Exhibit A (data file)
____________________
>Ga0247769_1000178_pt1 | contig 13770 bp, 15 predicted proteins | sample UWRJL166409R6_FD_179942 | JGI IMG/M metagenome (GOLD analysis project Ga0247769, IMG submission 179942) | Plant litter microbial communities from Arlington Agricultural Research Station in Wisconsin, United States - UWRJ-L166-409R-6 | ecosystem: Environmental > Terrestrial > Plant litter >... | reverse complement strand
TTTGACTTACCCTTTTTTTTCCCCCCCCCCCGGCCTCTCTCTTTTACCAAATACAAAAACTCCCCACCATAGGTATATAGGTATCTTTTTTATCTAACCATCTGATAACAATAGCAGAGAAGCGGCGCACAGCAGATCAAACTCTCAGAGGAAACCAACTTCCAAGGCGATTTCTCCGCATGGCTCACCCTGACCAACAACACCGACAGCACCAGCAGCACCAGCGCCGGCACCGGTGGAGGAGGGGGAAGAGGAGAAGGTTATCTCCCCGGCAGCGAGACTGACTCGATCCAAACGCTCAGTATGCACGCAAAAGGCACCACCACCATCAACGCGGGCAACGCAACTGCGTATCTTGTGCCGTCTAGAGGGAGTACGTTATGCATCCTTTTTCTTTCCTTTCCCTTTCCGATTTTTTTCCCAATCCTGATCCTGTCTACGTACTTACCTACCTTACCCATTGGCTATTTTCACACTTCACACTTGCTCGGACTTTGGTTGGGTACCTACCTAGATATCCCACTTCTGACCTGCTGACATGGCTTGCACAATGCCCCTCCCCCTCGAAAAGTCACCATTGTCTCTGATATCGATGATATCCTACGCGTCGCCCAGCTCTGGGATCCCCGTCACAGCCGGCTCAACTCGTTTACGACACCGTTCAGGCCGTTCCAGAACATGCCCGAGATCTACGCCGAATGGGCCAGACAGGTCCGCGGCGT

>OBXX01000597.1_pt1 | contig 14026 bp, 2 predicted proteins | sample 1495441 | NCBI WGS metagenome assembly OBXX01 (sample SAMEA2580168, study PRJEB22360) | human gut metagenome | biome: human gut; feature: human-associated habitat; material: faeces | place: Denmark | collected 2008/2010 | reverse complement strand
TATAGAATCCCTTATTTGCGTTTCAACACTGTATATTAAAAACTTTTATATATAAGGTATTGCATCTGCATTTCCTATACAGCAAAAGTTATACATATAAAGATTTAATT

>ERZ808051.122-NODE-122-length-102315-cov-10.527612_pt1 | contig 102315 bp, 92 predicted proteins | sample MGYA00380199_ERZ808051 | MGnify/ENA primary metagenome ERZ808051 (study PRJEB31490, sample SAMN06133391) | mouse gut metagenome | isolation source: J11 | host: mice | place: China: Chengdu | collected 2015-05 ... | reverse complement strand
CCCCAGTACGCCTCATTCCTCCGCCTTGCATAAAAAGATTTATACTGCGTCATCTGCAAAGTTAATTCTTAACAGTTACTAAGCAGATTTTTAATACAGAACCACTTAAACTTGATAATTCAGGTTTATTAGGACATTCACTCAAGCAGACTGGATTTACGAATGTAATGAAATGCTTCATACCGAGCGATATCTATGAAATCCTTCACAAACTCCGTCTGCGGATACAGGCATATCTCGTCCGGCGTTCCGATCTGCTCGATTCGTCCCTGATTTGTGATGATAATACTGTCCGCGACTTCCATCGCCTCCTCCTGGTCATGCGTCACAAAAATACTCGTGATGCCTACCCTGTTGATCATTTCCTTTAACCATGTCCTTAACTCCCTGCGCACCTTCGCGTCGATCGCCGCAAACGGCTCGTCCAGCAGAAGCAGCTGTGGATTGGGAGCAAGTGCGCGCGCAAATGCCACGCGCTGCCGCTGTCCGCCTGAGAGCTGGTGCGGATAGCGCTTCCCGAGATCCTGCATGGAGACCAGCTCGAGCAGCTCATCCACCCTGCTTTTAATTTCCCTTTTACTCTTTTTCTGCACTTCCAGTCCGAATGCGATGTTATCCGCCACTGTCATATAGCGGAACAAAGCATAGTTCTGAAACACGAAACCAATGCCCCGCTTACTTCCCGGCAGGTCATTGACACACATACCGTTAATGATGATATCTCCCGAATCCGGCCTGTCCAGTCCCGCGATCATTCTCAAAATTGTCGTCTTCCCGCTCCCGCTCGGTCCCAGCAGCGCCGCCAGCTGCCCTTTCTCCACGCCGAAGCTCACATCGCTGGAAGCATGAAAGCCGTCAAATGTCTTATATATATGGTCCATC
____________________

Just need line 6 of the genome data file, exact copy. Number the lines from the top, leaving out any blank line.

CCCCAGTACGCCTCATTCCTCCGCCTTGCATAAAAAGATTTATACTGCGTCATCTGCAAAGTTAATTCTTAACAGTTACTAAGCAGATTTTTAATACAGAACCACTTAAACTTGATAATTCAGGTTTATTAGGACATTCACTCAAGCAGACTGGATTTACGAATGTAATGAAATGCTTCATACCGAGCGATATCTATGAAATCCTTCACAAACTCCGTCTGCGGATACAGGCATATCTCGTCCGGCGTTCCGATCTGCTCGATTCGTCCCTGATTTGTGATGATAATACTGTCCGCGACTTCCATCGCCTCCTCCTGGTCATGCGTCACAAAAATACTCGTGATGCCTACCCTGTTGATCATTTCCTTTAACCATGTCCTTAACTCCCTGCGCACCTTCGCGTCGATCGCCGCAAACGGCTCGTCCAGCAGAAGCAGCTGTGGATTGGGAGCAAGTGCGCGCGCAAATGCCACGCGCTGCCGCTGTCCGCCTGAGAGCTGGTGCGGATAGCGCTTCCCGAGATCCTGCATGGAGACCAGCTCGAGCAGCTCATCCACCCTGCTTTTAATTTCCCTTTTACTCTTTTTCTGCACTTCCAGTCCGAATGCGATGTTATCCGCCACTGTCATATAGCGGAACAAAGCATAGTTCTGAAACACGAAACCAATGCCCCGCTTACTTCCCGGCAGGTCATTGACACACATACCGTTAATGATGATATCTCCCGAATCCGGCCTGTCCAGTCCCGCGATCATTCTCAAAATTGTCGTCTTCCCGCTCCCGCTCGGTCCCAGCAGCGCCGCCAGCTGCCCTTTCTCCACGCCGAAGCTCACATCGCTGGAAGCATGAAAGCCGTCAAATGTCTTATATATATGGTCCATC